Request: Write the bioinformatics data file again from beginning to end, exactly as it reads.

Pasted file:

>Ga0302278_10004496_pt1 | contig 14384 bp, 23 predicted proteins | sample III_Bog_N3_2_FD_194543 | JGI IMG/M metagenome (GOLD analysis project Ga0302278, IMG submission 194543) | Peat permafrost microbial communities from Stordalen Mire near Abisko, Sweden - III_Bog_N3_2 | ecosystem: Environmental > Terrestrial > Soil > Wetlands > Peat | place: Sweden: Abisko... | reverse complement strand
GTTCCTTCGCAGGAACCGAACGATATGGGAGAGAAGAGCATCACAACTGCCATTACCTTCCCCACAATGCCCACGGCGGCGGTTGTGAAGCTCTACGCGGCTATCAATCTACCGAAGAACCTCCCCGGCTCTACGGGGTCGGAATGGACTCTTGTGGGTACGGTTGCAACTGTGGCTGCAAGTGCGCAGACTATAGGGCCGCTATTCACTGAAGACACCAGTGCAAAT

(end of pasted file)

>Ga0302278_10004496_pt1 | contig 14384 bp, 23 predicted proteins | sample III_Bog_N3_2_FD_194543 | JGI IMG/M metagenome (GOLD analysis project Ga0302278, IMG submission 194543) | Peat permafrost microbial communities from Stordalen Mire near Abisko, Sweden - III_Bog_N3_2 | ecosystem: Environmental > Terrestrial > Soil > Wetlands > Peat | place: Sweden: Abisko... | reverse complement strand
GTTCCTTCGCAGGAACCGAACGATATGGGAGAGAAGAGCATCACAACTGCCATTACCTTCCCCACAATGCCCACGGCGGCGGTTGTGAAGCTCTACGCGGCTATCAATCTACCGAAGAACCTCCCCGGCTCTACGGGGTCGGAATGGACTCTTGTGGGTACGGTTGCAACTGTGGCTGCAAGTGCGCAGACTATAGGGCCGCTATTCACTGAAGACACCAGTGCAAAT